President Luiz Inacio Lula da Silva made an impassioned defense of biofuels Wednesday, denying that their production contributes to food scarcity and rising global prices.
He also sharply criticized industrial countries for subsidizing agricultural output, which he blamed for undermining the competitiveness of developing nations and reducing world production.
"Biofuels aren't the villain that threatens food security," he said at the start of a Latin American meeting of the U.N.'s Food and Agricultural Organization. "On the contrary ... they can pull countries out of energy dependency without affecting foods."
Brazil is the world's leading exporter of ethanol, and the world's No. 2 producer after the United States. Brazil makes the biofuel from sugar cane, as opposed to the corn-based ethanol that dominates U.S. production.
Silva's speech was seen as a response to a U.N. report released Tuesday that called biofuels a "crime against humanity," for diverting food crops toward fuel production as a global scarcity deepens and food prices rise.
The report said farmers worldwide must reduce dependency on fossil fuels and better protect the environment, as riots erupt over food shortages in the Caribbean and Africa and hunger approaches crisis stage in parts of Asia. It recommended an international moratorium on incentives for producing and marketing biofuels.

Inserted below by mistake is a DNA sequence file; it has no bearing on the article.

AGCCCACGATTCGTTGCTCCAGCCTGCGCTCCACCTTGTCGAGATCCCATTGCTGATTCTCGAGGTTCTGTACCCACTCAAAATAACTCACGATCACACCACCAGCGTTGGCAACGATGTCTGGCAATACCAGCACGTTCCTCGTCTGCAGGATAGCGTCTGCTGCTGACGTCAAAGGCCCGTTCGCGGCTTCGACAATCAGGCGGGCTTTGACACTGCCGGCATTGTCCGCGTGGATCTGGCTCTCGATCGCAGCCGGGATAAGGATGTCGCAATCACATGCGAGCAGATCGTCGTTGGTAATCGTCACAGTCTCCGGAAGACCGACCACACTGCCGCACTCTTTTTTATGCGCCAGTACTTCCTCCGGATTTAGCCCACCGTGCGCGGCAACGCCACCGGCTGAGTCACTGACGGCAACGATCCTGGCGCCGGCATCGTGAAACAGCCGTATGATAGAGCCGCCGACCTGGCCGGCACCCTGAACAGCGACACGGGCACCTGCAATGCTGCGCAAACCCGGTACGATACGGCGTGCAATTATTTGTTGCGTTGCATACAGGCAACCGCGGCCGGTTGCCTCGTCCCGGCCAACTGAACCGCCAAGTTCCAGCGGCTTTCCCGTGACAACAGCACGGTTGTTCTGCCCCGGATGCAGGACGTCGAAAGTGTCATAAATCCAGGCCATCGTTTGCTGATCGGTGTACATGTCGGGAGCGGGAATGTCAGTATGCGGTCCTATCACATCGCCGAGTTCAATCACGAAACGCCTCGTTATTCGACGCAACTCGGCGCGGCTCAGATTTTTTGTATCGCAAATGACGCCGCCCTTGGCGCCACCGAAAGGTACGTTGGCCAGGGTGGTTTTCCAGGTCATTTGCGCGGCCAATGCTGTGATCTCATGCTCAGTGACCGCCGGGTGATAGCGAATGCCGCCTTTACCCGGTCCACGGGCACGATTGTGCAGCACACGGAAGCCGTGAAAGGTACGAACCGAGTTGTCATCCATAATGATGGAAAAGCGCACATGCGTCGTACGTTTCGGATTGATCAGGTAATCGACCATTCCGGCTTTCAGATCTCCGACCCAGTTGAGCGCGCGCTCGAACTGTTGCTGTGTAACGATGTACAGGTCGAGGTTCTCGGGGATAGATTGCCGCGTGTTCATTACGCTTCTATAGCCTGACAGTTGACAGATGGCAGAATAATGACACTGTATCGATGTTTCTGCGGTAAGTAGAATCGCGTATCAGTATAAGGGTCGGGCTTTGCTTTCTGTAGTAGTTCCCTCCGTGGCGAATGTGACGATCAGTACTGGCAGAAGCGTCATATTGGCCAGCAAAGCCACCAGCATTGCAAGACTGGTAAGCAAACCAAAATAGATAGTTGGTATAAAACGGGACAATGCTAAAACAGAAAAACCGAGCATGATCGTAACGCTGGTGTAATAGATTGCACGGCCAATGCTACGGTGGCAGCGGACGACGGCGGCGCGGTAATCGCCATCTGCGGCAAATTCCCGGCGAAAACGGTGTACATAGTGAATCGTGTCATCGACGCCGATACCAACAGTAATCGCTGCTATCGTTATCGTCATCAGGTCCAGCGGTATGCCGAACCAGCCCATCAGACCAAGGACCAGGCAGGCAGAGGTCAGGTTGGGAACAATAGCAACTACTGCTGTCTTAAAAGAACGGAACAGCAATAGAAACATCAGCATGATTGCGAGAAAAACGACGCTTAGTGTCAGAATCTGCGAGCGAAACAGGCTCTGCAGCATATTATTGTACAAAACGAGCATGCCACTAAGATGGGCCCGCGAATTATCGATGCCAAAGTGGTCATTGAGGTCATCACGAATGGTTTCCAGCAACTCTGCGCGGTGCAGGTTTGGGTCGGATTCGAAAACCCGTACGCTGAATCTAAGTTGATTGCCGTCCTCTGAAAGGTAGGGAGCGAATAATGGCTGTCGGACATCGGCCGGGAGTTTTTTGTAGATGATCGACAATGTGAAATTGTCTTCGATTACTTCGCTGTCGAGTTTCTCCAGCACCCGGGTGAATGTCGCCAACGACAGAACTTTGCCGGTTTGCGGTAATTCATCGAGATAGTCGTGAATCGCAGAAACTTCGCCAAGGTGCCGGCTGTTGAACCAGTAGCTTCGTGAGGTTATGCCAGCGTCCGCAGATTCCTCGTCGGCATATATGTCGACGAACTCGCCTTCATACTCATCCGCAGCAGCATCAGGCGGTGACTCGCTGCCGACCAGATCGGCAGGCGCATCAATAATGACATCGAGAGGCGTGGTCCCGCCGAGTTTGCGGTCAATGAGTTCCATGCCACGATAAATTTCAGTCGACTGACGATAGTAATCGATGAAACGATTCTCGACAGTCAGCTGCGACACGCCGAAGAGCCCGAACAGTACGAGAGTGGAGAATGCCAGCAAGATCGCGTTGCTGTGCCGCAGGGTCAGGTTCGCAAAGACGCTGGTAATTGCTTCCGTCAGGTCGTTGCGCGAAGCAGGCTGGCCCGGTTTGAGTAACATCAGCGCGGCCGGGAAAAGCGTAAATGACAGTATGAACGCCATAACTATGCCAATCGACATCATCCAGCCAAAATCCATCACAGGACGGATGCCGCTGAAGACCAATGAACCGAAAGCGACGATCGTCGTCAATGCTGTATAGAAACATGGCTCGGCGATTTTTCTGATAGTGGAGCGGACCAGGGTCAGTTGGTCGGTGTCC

Silva said that argument is the work of "second-guessers" who are giving opinions about Brazil from overseas.
"The real crimes against humanity are discarding biofuels and criticizing countries, energy dependence and food insecurity," he said.
"If there is no reduction of agricultural subsidies in Europe, it will be difficult for poor countries to be competitive," Silva added.
Delegates from several Latin American countries had criticized biofuels in meetings ahead of the conference, which ends Friday.